Search continues for missing flight MH370
March 10, 2014
Published on Mar 10, 2014
Debris found fear oil slicks off coast of Vietnam, but no confirmation it belongs to plane
Search and rescue efforts are continuing this morning for Malaysia Airlines flight MH370, which went missing on Saturday en route from Kuala Lumpur to Beijing.
The national carrier and air traffic controllers “lost all contact” with the aircraft on Saturday morning, and despite two days of international cooperation to find out what happened to the flight, its whereabouts remain unclear.
The focus of the search however, is on an area of the South China Sea close to the Ca Mau Peninsula in southern Vietnam. Two long oil slicks have been detected on the sea, which would be consistent with a plane crash, and early this morning it was reported that debris has been found in the same area. Whether it is related to the missing aircraft however, is still not clear.
“More than 24 hours after the lost of contact with Malaysia Airlines Flight MH370, the search and rescue teams are still unable to detect the whereabouts of the missing aircraft,” MAS said in a statement on Sunday. The airline admitted it was “fearing for the worst”.
The flight, which was operated using a twin-aisle Boeing 777-200 aircraft, took off from Kuala Lumpur International Airport (KLIA) at 0041 on Saturday morning, bound for Beijing. But air traffic controllers lost contact with the plane shortly afterwards and it failed to arrive at Beijing Capital International Airport at 0630 as scheduled. The last reported contact with flight MH370 was when it was flying over Kota Bharu, on the east coast of Peninsular Malaysia.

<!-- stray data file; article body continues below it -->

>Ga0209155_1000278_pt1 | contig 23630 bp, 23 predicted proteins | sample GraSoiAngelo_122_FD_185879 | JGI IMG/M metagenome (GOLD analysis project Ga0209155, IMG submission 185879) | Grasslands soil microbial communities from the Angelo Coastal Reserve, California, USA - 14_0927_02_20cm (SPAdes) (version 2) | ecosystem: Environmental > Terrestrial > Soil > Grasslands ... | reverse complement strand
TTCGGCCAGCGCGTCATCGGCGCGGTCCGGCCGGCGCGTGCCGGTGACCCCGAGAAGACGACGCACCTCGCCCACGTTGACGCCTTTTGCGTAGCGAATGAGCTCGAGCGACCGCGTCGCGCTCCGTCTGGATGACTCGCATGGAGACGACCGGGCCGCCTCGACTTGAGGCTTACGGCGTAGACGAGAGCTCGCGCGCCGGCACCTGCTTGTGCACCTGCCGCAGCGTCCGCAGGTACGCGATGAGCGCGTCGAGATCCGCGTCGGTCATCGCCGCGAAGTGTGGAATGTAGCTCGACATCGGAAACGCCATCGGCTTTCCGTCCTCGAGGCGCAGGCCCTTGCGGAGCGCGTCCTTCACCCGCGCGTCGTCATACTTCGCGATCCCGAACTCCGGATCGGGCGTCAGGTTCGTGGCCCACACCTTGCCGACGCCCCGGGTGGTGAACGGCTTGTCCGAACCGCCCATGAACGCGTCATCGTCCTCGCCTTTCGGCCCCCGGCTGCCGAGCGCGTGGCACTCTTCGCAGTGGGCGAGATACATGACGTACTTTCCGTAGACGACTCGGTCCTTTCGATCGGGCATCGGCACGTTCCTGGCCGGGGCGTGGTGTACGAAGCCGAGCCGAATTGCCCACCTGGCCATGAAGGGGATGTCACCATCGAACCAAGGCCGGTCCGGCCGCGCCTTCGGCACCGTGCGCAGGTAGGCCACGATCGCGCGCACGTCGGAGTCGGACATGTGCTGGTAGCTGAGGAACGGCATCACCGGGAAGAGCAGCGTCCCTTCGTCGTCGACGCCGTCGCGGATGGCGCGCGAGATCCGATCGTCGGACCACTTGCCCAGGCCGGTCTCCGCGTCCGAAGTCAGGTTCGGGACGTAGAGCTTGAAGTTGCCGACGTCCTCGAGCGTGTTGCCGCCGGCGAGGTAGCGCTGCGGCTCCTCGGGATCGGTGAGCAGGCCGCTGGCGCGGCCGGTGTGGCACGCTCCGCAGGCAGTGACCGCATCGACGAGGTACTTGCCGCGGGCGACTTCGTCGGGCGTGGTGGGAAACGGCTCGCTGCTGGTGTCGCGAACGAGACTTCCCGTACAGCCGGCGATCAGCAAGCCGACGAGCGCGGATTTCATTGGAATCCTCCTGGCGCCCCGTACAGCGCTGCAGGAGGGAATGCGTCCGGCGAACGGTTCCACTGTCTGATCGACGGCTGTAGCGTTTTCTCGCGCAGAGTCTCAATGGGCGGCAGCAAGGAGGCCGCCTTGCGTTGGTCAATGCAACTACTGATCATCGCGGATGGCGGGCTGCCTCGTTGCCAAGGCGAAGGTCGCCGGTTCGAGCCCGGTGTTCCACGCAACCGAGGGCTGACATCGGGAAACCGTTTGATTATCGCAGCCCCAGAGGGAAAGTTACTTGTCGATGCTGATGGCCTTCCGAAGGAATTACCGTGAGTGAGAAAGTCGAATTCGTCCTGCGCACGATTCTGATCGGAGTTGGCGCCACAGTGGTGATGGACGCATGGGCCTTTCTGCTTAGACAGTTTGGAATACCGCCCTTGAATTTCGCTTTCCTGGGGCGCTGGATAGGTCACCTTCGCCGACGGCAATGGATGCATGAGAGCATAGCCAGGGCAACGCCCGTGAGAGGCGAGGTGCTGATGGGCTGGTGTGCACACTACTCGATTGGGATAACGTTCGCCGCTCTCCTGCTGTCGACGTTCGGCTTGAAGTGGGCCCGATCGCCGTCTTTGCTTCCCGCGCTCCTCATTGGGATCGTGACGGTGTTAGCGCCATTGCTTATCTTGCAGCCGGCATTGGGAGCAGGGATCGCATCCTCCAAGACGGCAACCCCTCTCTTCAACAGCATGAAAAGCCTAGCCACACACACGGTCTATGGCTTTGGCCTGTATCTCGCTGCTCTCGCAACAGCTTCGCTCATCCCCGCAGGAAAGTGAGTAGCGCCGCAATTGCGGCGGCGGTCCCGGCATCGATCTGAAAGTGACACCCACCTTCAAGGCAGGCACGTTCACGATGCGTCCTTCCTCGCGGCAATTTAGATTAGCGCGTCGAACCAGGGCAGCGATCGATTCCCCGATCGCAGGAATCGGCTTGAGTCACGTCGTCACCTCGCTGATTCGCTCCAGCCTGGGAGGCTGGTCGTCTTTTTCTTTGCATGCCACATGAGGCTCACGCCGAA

Reports carried by a Vietnamese newspaper that the plane had crashed into the sea near Phu Quoc Island were quickly denied by Malaysian authorities.
The flight was operated by MAS as part of a codeshare agreement with China Southern Airlines, and 153 of the 227 passengers onboard were Chinese nationals. A further 38 were Malaysian, seven Indonesian, five Indian, four Australia, three French and three American, with others from New Zealand, Ukraine, Canada, Russia and the Netherlands.
It has since emerged however, that two men thought to have been onboard – one Austrian and one Italian – never got on the flight. Both are reported to have had their passports stolen in Thailand. It was confirmed by authorities in China however, that both passengers flying on these stolen had purchased onward tickets from Beijing to Europe.
Until the aircraft is found, families of those onboard face a long and anxious wait.
Timeline of Events:
Saturday 0041: Malaysia Airlines flight MH370 departs Kuala Lumpur International Airport, bound for Beijing
Saturday 0130: Air traffic controllers lose contact with the aircraft close to Kota Bharu, on the east coast of Peninsular Malaysia
Saturday 0630: Scheduled arrival time at Beijing Capital International Airport. The flight never arrived.
Saturday approx 1000: Reports that the plane made an emergency landing in the Chinese city of Nanming are denied
Saturday approx 1430: Reports the aircraft crashed off the coast of Phu Quoc Island are also denied
Saturday approx 2000: Vietnamese authorities spot two large oil slicks close to the Ca Mau Peninsula in southern Vietnam
Monday approx 0400: Debris is found in the water close to the oil slicks. Not clear at this stage whether it is related to the aircraft.
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